W3C home > Mailing lists > Public > www-rdf-interest@w3.org > November 1999

RADIX RDF API revisited (was: Streaming-based SiRPAC)

From: Dan Brickley <Daniel.Brickley@bristol.ac.uk>
Date: Tue, 9 Nov 1999 02:05:06 +0000 (GMT)
To: www-rdf-interest@w3.org
cc: RDF mailing list <rdf-dev@mailbase.ac.uk>
Message-ID: <Pine.GHP.4.02A.9911090122330.6537-100000@mail.ilrt.bris.ac.uk>

On Mon, 8 Nov 1999, Sergey Melnik wrote:
> A number of people asked me to put the streaming-based version of SiRPAC
> on the Web.
> It is available now at
> http://www-diglib.stanford.edu/diglib/ginf/sirpac.html
> There you'll also find the directions how to parse the Open Directory
> dumps.

[ I'm moving this thread across to www-rdf-interest as per my announcement
of the RDF-DEV lists retirement[1]. Anyone following up, please send
only to www-rdf-interest. (RDF Interest Group members: you may have
missed this. We've recently had an influx of new listmembers from the
older RDF-DEV list - I thought it sensible to consolidate around a
single mailing list to avoid fragmentation).]

Anyway, and straying off the original topic, this announcement reminds
me that the simple RDF datasource API in SiRPAC was only intended
as a stopgap, and that standardised parser APIs for RDF would be
enormously useful...

Since we have a new version of SiRPAC looming, and have recently had a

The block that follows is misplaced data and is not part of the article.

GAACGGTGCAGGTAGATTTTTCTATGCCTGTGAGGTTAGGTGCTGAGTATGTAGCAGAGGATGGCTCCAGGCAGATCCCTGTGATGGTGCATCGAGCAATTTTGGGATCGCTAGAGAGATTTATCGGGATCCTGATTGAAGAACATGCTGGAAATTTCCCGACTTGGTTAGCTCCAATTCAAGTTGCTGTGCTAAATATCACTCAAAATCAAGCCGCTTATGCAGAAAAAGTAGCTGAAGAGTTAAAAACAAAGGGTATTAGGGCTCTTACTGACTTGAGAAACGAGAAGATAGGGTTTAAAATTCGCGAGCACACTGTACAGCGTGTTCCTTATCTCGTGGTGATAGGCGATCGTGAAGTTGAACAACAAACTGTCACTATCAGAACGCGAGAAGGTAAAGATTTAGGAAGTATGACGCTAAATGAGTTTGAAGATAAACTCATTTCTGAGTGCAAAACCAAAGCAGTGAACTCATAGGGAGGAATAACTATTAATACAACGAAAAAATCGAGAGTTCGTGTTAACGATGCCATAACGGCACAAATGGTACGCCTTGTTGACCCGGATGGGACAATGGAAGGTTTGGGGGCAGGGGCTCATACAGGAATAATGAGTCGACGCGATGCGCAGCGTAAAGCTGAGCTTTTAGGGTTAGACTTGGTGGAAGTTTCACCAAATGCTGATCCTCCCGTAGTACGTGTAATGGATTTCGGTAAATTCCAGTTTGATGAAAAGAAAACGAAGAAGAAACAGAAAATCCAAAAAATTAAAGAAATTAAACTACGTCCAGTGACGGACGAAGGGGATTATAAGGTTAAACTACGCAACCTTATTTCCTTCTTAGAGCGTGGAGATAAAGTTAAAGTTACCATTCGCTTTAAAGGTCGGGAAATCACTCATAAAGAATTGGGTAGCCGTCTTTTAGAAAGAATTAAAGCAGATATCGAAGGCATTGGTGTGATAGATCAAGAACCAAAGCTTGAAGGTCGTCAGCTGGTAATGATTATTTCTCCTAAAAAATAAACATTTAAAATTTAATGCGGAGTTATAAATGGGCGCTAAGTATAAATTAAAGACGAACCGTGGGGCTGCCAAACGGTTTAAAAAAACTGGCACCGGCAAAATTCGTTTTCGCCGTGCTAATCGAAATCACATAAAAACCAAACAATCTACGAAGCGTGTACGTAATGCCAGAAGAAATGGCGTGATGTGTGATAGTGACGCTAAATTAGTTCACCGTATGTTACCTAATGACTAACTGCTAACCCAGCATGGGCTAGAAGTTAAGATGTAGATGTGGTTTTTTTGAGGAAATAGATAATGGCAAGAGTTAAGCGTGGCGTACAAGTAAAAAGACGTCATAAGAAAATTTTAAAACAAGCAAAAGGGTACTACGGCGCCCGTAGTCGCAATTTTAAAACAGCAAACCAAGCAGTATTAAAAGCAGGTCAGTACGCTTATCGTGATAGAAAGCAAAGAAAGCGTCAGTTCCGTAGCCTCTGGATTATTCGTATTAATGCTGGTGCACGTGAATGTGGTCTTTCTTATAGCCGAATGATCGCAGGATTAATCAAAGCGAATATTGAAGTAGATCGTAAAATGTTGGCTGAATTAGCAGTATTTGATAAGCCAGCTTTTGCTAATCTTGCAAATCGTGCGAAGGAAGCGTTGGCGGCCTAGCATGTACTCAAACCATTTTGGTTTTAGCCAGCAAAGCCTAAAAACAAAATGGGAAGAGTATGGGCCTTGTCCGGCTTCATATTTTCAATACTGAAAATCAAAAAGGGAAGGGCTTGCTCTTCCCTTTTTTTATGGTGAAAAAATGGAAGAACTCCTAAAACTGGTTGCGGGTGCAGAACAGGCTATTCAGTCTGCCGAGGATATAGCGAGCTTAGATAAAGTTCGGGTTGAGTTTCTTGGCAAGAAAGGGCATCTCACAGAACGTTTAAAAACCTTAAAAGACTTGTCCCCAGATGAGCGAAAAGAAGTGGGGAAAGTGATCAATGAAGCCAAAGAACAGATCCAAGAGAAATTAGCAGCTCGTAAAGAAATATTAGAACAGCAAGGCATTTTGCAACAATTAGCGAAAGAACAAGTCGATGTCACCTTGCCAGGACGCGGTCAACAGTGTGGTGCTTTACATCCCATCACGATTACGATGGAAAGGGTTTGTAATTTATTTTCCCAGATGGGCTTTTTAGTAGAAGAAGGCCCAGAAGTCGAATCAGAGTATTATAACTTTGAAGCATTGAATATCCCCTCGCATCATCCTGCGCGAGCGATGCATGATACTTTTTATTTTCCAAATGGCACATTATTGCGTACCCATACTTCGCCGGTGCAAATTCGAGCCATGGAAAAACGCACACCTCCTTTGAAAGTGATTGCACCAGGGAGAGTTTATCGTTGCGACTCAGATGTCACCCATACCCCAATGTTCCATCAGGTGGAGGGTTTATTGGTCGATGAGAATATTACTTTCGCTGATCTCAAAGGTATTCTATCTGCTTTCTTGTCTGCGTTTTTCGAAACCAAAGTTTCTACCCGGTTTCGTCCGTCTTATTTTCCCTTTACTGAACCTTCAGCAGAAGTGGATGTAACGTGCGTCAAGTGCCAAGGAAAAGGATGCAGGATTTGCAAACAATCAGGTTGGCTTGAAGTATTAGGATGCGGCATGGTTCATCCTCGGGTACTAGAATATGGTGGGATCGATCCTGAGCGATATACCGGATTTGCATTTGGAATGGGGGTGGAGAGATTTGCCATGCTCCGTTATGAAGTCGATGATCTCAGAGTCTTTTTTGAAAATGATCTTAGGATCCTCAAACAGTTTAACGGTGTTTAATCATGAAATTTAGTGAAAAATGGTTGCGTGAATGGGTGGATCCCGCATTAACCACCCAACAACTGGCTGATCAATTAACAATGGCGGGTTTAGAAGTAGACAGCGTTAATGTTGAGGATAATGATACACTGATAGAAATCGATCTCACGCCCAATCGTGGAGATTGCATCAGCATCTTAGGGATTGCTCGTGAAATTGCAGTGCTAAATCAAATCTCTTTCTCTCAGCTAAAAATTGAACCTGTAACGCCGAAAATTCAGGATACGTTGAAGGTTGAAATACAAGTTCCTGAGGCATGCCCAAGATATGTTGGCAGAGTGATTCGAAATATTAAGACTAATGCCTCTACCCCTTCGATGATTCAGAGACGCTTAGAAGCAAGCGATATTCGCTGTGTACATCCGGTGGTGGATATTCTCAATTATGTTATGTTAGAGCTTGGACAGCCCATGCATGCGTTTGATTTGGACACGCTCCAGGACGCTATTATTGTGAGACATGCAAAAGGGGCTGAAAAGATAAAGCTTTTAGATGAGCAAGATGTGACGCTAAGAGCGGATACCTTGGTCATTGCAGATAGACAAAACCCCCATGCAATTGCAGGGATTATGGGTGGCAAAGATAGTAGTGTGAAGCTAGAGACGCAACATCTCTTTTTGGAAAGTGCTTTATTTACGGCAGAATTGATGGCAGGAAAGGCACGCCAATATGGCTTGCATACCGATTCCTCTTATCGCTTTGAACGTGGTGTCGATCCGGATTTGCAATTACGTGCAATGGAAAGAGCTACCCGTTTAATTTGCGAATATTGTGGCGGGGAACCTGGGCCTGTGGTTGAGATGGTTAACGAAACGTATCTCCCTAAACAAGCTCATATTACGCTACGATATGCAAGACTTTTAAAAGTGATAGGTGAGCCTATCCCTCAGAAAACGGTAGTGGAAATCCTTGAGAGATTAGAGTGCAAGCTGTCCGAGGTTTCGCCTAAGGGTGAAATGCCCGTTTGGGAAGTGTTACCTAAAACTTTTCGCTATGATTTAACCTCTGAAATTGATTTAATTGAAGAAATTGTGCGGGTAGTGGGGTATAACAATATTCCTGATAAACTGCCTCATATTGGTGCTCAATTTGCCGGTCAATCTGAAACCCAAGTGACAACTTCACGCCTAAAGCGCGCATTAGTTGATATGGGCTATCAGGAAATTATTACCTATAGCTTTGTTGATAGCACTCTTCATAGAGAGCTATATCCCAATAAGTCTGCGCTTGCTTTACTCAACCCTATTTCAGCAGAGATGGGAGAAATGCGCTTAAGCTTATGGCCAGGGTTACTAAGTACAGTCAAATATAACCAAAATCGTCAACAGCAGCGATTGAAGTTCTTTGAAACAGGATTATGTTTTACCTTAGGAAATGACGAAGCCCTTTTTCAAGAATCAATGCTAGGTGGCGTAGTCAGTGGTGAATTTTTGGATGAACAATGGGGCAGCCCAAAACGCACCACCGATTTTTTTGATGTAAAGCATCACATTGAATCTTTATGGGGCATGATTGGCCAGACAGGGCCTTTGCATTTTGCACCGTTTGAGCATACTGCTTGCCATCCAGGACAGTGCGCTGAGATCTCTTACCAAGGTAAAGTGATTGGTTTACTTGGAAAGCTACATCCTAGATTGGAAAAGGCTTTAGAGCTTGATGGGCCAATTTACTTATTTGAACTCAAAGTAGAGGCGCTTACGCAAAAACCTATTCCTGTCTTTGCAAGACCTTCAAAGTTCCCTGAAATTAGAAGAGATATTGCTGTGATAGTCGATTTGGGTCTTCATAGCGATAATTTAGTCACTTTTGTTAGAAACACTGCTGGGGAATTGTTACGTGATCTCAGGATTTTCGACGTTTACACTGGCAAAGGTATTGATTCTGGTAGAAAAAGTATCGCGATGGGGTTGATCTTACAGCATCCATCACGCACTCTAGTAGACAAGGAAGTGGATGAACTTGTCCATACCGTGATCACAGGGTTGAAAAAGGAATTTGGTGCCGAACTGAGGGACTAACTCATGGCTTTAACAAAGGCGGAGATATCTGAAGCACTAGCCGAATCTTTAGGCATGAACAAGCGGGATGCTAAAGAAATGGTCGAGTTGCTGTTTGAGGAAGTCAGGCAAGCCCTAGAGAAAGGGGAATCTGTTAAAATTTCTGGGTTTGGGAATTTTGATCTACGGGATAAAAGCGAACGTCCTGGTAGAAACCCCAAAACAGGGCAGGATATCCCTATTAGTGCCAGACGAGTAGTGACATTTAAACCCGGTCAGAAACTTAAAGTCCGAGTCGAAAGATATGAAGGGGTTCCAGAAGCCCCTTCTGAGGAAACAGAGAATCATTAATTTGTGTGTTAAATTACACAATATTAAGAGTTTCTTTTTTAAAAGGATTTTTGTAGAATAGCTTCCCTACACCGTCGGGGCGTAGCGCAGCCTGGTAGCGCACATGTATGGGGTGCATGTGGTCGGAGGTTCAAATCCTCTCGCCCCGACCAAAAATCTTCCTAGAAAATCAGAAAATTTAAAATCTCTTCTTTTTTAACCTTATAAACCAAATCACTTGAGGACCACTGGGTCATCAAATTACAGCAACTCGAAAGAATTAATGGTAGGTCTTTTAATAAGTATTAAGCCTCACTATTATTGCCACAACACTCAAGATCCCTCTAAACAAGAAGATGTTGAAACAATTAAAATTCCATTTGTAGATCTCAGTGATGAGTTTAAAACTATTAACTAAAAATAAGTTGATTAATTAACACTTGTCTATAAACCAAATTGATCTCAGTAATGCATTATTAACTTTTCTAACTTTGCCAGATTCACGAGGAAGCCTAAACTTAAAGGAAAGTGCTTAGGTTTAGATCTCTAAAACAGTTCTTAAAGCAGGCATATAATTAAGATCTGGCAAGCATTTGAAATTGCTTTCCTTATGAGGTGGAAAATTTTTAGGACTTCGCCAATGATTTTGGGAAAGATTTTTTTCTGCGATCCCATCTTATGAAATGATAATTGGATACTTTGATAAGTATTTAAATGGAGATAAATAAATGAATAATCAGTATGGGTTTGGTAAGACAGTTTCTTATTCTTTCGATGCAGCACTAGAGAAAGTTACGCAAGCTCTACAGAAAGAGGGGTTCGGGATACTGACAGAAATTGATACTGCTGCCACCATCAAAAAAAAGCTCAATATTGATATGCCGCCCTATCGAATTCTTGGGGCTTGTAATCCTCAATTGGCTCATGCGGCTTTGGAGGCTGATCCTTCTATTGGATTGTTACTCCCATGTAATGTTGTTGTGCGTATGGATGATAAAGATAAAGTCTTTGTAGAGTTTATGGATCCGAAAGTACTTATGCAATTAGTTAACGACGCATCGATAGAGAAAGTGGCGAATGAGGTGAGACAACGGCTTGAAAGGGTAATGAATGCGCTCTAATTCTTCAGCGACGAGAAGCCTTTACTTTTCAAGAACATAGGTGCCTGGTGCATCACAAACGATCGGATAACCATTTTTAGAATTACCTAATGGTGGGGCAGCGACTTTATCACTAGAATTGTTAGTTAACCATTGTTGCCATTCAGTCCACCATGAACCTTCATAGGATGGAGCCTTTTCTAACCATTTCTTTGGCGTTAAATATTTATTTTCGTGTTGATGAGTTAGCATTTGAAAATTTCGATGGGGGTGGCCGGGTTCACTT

second Perl parser for RDF announced (not to mention the libwww
C-translation of the SiRPAC parser and the Mozilla.org implemention
[2]), I suspect now would be good time to revisit the topic of RDF APIs.

SiRPAC currently includes a very simple RDF parser API defining RDF
Consumer and DataSource objects. A number of other approaches have been
used elsewhere -- with SiRPAC being re-released, it seems sensible to
invite suggestions about improvements that might be made to the way
SiRPAC interfaces with other RDF-based applications.

RDF-DEV folks will remember a thread back in June in which Ron Daniel 
began discussions of a community-driven API for RDF ("RADIX"). The mail
archives for these remain online and searchable [3]. Since then there
have been a number of new developments which make RADIX seem like a good
thing to spend time on: more parsers in development, the
Cambridge Communique clarifications about the relationship between RDF
and XML [4], new applications such as GINF and DATAX, as well as the
submission to OMG of a CORBA interface to RDF [5]).

The Cambridge Communique on RDF and XML makes a point of saying:

	8. A new simplified XML transfer syntax for RDF and 
	an API for accessing RDF data models should be produced.

This latter point (an RDF API) strikes me as a good reason to revisit
the notion of a simple lightweight RDF API, and the RDF Interest Group
is chartered to explore exactly these issues. So... it might be worth
starting with Ron's original RADIX post, 'A proposal for an RDF API'[6]
in the RDF-DEV archives, and seeing where we go with that... 



[1] http://www.mailbase.ac.uk/lists/rdf-dev/1999-11/0000.html
[2] all linked from http://www.w3.org/RDF/
[3] http://www.mailbase.ac.uk/lists/rdf-dev/search.html
[4] http://www.w3.org/TR/1999/NOTE-schema-arch-19991007
[5] http://lists.w3.org/Archives/Public/www-rdf-interest/1999Oct/0004.html
[6] http://www.mailbase.ac.uk/lists/rdf-dev/1999-06/0002.html
Received on Monday, 8 November 1999 21:05:09 UTC

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